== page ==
Italian painters played a major role in the
development of painting in Turkey. When the Academy of Fine Arts was established in the
19th century, four of the five foreign professors brought from Europe were Italian. The
first was Leonardo de Mango, who founded the oil painting department. The
second was the famous artist Salvador Valeri, professor of pastel and
charcoal drawing, followed by Philip le Bello, an authority on
watercolor, and finally by Ecvaroni. All appointments were on the orders
The tradition continued, and several years later, another accomplished young Italian
painter, Fausto Zonaro, was appointed painter to the imperial palace.
Many of his paintings are still in the palace collection and private collections in Turkey
today. Zonaro was celebrated for his vivid Istanbul scenes, in which he skillfully
captured the people of diverse occupations and nationalities who filled the streets of
this cosmopolitan city. His landscapes of the Bosphorus, and depictions of historic events
are also among Zonaros well known works, and he won renown for his portraits, which are
diffused with light.
Fausto Zonaro was born in Padua on 18 September 1854. He began painting as a child, and
was first in the class throughout his primary and secondary education. He achieved the
same success at Verona Academy of Fine Arts, and after completing his military service
went on to study at the Faculty of Fine Arts in Rome. His first exhibition opened in 1885,
was well received, and in 1888 a new exhibition of his work was held in Paris.
He worked as both painter and decorator in
Venice and Naples over the next two years, receiving commissions from the nobility. He was
also awarded a knighthood by the king.
Books about the Orient he had read since his childhood aroused his curiosity, and drew
him to Istanbul. He arrived in the city, which he described as heaven on earth, in 1891,
and made up his mind to stay. His first paintings of Istanbul quickly won him renown in
his adopted home. Every day he spent sketching and painting in different parts of a city
celebrated for its haunting views.
Around that time, the news that the Turkish warship Ertuğrul was to
sail to Japan sent a wave of excitement through Istanbul, and the ship left Galata to an
exuberant send-off, unaware that it would be swallowed by stormy waves on the return
journey. Her officers standing on deck in dazzling dress uniform, the Ertuğrul set sail
as a band played on the quayside and the crowds cheered.
Zonaro was greatly moved by this scene, which he painted and presented as a gift to Sultan
Abdülhamid. The sultan was so impressed that he appointed Zonaro court painter
with the title of Painter to His Majesty the Sultan, and presented him with an
imperial decoration. Replacing his hat with a fez, Zonaro embarked on an illustrious
career. For a while he gave lessons at his studio on Akaretlar Street in Beşiktaş to Mihri
Hanım and Celile Hanım, two of the first Turkish women
painters. He also taught Abdülmecid Efendi, son of Sultan Abdülaziz, who was to serve
briefly as caliph following the dissolution of the Ottoman monarchy, and became an
Sultan Abdülhamid was a dedicated patron of the arts, and would frequently invite
foreign theatre companies and musicians who came to Istanbul to perform at the palace
theatre. Meanwhile, he commissioned Zonaro to paint a number of historical scenes,
including the Turkish-Greek War, the triumphal entry of Sultan Mehmet the Conqueror into
Istanbul, and the Battle of Preveze. Although late in his reign Abdülhamid decided to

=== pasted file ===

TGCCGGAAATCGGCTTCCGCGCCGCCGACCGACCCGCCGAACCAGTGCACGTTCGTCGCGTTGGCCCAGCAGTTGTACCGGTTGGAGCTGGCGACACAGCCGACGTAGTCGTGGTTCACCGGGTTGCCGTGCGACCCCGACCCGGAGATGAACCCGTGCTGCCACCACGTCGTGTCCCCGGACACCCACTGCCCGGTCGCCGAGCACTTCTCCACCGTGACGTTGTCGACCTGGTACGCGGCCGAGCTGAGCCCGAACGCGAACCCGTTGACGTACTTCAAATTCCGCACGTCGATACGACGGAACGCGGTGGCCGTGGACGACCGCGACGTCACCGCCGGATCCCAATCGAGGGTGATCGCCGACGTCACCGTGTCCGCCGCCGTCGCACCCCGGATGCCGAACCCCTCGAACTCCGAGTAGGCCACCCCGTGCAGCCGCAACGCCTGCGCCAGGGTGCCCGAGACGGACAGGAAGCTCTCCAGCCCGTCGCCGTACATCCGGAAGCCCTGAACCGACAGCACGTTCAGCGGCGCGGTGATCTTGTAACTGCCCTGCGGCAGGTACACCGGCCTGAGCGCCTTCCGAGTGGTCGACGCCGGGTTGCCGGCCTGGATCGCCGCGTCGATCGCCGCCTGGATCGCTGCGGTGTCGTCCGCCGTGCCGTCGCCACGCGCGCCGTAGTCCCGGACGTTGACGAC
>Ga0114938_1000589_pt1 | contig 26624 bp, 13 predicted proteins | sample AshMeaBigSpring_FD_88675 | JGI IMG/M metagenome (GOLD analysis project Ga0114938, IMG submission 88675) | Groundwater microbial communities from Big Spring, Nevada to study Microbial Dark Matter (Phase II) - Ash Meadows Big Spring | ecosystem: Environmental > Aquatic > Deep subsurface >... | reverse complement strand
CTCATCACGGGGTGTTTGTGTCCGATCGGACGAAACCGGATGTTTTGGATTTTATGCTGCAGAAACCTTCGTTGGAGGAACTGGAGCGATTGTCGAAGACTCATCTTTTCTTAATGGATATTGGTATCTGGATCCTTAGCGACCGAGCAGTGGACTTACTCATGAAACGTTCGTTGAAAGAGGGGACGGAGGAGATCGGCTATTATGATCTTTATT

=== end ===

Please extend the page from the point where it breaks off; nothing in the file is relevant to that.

appoint Zonaro to the rank of Paşa, he was deposed before the appointment could be made.
This is why Zonaro is referred to as Zonaro Paşa in some foreign sources.
Fausto Zonaro painted for the Turkish palaces for 20 years, and left behind an
irreplaceable record on canvas of Istanbul and the Bosphorus, as well as many historical
scenes. A large number of these paintings still hang in Dolmabahçe and other national
Zonaro painted street scenes, mosques, fountains, baths, weddings, religious festivals,
street sellers, scribes, firemen, water vendors, fishermen and all the other sights of old
Istanbul, depicting the era in his animated style and glowing colours.
Zonaro was one of those who made a major contribution to the development of western
style art in Turkey. His eventual departure, however, brought an ignominious and hurtful
end to his long stay in Turkey. When the Italians attacked Tripoli, then part of the
Ottoman Empire, in 1911, Turkey was outraged by this violation of its sovereignty, and as
a gesture of protest ordered all Italians to leave the country. No exceptions were made,
and among them were Prof. De Mango of the Academy of Fine Arts, and court painter Fausto
Zonaro. This event deprived Zonaro of paşas rank for the second time. The appointment
had been imminent, and Zonaro was preparing for a large exhibition to celebrate the
occasion. He was given just three days to leave the country, and in this time hurriedly
sold off around three hundred of his paintings - which filled his studio in Beşiktaş
for a fraction of their real value. He left grieving for the land which had become his
Back in Italy he chose to settle in San Remo, hoping that the sea would assuage his
yearning for Istanbul . Here, despite an increasing dependence on alcohol, he continued to
paint landscapes of the Bosphorus on the one hand, and on the other a series of panels
depicting bohemian scenes. He died in San Remo on 19 July 1929. The epitaph on his
tombstone records that he was painter to the Ottoman court and is surmounted by the
sultans monogram. In 1977, around three hundred of his paintings owned by members of
his family were shown at an exhibition in Florence which received wide acclaim in the art
world. Nearly two thirds works depicted scenes in Turkey, the country which had been his
source of inspiration.
- Palace Painter Fausto Zonaro
- By Taha Toros